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I Keep Counting: An Experiment in Human/AI Co-creative Songwriting

Authors:

Gianluca Micchi,

Univ. Lille, CNRS, Centrale Lille, UMR 9189 CRIStAL, F-59000 Lille, FR
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Louis Bigo,

Univ. Lille, CNRS, Centrale Lille, UMR 9189 CRIStAL, F-59000 Lille, FR
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Mathieu Giraud ,

Univ. Lille, CNRS, Centrale Lille, UMR 9189 CRIStAL, F-59000 Lille, FR
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Richard Groult,

Normandie Univ., UNIROUEN, LITIS, F-76000 Rouen; Université de Picardie Jules-Verne, MIS, F-80000 Amiens, FR
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Florence Levé

Université de Picardie Jules-Verne, MIS, F-80000 Amiens; Univ. Lille, CNRS, Centrale Lille, UMR 9189 CRIStAL, F-59000 Lille, FR
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Abstract

Musical co-creativity aims at making humans and computers collaborate to compose music. As an MIR team in computational musicology, we experimented with co-creativity when writing our entry to the “AI Song Contest 2020”. Artificial intelligence was used to generate the song’s structure, harmony, lyrics, and hook melody independently and as a basis for human composition. It was a challenge from both the creative and the technical point of view: in a very short time-frame, the team had to adapt its own simple models, or experiment with existing ones, to a related yet still unfamiliar task, music generation through AI. The song we propose is called “I Keep Counting”. We openly detail the process of songwriting, arrangement, and production. This experience raised many questions on the relationship between creativity and machine, both in music analysis and generation, and on the role AI could play to assist a composer in their work. We experimented with AI as automation, mechanizing some parts of the composition, and especially AI as suggestion to foster the composer’s creativity, thanks to surprising lyrics, uncommon successions of sections and unexpected chord progressions. Working with this material was thus a stimulus for human creativity.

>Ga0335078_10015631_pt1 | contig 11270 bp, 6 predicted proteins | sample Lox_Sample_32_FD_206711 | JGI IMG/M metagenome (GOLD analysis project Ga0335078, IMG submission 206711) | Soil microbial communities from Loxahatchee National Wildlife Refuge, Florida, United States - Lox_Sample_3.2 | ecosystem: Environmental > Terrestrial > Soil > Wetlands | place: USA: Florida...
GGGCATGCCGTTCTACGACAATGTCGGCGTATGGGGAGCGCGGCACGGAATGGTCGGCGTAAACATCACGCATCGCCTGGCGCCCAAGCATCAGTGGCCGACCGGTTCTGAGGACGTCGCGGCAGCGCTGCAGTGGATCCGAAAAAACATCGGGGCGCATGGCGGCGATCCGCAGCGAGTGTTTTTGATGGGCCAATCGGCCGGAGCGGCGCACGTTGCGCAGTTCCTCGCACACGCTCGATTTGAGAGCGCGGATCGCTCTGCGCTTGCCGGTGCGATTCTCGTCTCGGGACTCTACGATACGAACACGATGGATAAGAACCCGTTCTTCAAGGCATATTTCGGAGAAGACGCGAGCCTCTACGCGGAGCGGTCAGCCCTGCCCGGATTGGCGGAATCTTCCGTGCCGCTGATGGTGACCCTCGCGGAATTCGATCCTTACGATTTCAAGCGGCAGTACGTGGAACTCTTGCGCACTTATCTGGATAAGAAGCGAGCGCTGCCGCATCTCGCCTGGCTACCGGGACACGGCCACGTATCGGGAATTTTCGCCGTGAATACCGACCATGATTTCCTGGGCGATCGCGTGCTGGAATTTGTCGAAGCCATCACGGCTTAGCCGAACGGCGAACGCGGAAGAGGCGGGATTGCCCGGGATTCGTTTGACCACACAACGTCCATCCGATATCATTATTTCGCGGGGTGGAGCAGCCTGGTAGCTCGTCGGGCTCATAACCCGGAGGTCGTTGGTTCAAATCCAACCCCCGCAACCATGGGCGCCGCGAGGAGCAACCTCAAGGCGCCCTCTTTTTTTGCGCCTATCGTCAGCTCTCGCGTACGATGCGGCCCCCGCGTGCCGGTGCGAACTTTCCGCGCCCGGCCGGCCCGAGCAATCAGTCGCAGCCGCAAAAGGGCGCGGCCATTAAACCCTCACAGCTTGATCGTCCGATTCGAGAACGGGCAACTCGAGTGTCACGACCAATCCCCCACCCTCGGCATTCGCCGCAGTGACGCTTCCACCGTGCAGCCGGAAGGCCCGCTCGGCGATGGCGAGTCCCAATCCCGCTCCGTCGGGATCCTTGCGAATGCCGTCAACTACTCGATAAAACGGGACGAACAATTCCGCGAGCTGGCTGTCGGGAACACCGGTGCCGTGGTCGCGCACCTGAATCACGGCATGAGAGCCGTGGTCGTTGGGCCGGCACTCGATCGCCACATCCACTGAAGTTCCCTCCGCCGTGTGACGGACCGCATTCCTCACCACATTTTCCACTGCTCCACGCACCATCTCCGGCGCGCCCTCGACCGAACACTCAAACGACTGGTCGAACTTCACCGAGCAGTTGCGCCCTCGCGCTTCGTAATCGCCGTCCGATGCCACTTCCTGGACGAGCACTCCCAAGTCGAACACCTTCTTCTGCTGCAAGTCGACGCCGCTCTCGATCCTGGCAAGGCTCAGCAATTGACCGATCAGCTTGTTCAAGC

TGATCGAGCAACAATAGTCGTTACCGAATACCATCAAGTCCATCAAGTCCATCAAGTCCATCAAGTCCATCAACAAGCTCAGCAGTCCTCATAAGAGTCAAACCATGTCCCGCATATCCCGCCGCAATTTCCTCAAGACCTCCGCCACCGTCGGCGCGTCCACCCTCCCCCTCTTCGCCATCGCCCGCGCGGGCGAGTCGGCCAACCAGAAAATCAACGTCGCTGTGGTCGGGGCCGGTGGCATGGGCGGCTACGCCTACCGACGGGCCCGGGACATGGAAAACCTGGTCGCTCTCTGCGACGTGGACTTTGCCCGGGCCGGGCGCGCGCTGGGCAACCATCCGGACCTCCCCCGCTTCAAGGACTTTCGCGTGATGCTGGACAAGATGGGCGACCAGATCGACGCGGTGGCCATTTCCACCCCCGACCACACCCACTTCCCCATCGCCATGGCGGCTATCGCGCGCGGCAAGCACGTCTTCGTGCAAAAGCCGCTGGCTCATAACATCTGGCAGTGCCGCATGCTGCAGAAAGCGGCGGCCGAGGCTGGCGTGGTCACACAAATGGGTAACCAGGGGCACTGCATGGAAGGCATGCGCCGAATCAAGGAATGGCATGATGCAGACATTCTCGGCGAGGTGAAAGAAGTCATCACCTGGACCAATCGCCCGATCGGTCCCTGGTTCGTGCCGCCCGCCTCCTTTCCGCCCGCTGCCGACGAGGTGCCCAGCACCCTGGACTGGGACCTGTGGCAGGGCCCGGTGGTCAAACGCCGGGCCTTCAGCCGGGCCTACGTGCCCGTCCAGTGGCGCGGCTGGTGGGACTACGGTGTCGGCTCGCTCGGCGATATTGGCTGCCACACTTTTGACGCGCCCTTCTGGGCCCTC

How to Cite: Micchi, G., Bigo, L., Giraud, M., Groult, R. and Levé, F., 2021. I Keep Counting: An Experiment in Human/AI Co-creative Songwriting. Transactions of the International Society for Music Information Retrieval, 4(1), pp.263–275. DOI: http://doi.org/10.5334/tismir.93
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  Published on 21 Dec 2021
 Accepted on 09 Sep 2021            Submitted on 28 Feb 2021

1. Introduction

Music creation experiments involving an artificial system are as old as the idea of computing. As early as 1843, Ada Lovelace, in her enlightening comments on the Babbage machine, imagines that the computer may generate music, provided that music can be modeled: